So, there’s a story that’s not just rooted in the past, these are current stories. These are current points of pride that I want passed on for the generations to come. And that’s why we keep investing in communities like this. And also, you know, Little Falls, I mean, I think it’s known as the second smallest city in New York State. Is that, is that accurate? Okay? Number two? Okay. When you’renumber two, you try harder or so something? Okay, okay, okay. No, I mean, that’s also just a statement of it matters. I mean, this is part of its identity, and I really believe a community like Little Falls punches above its weight, you know, for having, you know, a smaller community, population wise, you know, you still have that charm, and that character and that personality that is the envy of places around the country.

If you travel around many parts of the country – go to the South, you go out West – I mean, they were not built at the time our communities were built. We’re the ones who own that. The architecture, the history that the East Coast is known for, particularly here in New York State and places like Gloversville and Little Falls still drip with that heritage and that charm.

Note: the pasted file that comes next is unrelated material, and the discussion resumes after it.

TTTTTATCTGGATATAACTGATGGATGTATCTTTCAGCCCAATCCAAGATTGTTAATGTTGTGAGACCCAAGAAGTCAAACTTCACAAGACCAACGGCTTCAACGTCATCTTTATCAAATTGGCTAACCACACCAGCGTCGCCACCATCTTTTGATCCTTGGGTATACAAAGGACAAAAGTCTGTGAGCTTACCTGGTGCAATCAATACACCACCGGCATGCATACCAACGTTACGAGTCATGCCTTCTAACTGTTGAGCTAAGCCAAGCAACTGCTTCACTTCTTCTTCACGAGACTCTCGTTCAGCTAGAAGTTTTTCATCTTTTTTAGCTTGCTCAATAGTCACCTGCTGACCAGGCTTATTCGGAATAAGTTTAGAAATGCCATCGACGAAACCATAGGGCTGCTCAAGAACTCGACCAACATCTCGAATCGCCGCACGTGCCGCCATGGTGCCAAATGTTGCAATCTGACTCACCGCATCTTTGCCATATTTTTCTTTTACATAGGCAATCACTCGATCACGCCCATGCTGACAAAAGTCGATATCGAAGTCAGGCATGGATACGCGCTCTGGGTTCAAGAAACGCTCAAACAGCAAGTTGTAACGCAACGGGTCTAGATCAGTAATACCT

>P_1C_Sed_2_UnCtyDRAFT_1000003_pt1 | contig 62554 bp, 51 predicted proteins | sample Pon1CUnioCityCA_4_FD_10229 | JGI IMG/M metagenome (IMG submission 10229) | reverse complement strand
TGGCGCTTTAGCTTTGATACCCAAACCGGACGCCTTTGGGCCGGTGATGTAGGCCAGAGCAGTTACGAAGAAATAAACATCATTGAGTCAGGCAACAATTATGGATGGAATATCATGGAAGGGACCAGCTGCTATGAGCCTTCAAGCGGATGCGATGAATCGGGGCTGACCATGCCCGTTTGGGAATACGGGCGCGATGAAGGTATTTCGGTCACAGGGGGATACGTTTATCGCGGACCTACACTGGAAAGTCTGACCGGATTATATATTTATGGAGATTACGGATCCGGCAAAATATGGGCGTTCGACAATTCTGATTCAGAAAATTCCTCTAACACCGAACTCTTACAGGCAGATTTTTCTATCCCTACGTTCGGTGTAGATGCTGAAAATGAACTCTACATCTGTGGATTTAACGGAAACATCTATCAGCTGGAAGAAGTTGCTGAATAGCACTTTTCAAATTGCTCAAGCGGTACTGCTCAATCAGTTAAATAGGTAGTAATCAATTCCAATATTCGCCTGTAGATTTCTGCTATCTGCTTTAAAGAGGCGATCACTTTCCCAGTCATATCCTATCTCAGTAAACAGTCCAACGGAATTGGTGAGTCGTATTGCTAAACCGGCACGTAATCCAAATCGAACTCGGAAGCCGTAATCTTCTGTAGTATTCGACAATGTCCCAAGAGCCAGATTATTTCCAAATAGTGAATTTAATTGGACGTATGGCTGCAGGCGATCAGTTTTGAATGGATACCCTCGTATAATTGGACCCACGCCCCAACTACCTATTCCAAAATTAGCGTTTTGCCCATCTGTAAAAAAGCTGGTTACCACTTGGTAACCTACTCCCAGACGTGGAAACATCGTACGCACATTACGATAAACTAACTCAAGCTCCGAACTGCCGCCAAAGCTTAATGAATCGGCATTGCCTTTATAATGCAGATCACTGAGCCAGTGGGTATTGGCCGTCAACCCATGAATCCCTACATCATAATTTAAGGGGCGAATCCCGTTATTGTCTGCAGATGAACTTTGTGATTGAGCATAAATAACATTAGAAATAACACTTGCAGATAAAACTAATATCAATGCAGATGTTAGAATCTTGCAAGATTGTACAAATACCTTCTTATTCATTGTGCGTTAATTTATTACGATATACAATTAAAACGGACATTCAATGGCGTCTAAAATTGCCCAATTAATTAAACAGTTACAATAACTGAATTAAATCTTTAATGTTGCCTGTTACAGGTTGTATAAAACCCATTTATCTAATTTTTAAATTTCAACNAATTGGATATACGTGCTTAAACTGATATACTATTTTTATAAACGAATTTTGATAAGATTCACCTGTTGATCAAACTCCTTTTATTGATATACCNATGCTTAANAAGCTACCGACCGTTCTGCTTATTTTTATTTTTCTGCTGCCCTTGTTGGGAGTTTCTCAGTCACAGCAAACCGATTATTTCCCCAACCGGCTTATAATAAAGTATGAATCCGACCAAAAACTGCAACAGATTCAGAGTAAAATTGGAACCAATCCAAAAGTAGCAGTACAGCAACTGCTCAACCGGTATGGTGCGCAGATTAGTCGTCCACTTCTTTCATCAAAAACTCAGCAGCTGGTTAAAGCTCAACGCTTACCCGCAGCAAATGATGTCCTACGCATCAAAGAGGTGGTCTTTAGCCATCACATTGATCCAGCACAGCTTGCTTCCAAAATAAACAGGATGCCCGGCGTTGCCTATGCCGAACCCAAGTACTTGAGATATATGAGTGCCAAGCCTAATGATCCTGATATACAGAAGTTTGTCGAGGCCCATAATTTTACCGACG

And so, I’ve been to this state region so many times. I love going up to the hardware store in Old Forge many times, walks up there, all of a sudden you see things, “I didn’t know I needed that.” So, all of a sudden, I’ve got a whole basket full of things I didn’t know I needed. And you know, again, as I mentioned, going to the diamond mines of the Adirondacks. There are so many great things. But as I mentioned, we did experience, and those who might be older than very young would remember that there was an era of industrial decline. When there was global competition, when we lost the textile, the manufacturing. They went overseas or they went down South. And it was a hard hit. I, I grew up in a steel town and we lost the steel plant to foreign competition. All of a sudden, overnight, 20,000 jobs where my dad and grandpa and everybody worked were gone and you didn’t have the state stepping in and saying, here’s money to help reimagine your next phase. You just wallowed in decline. And it was depressing.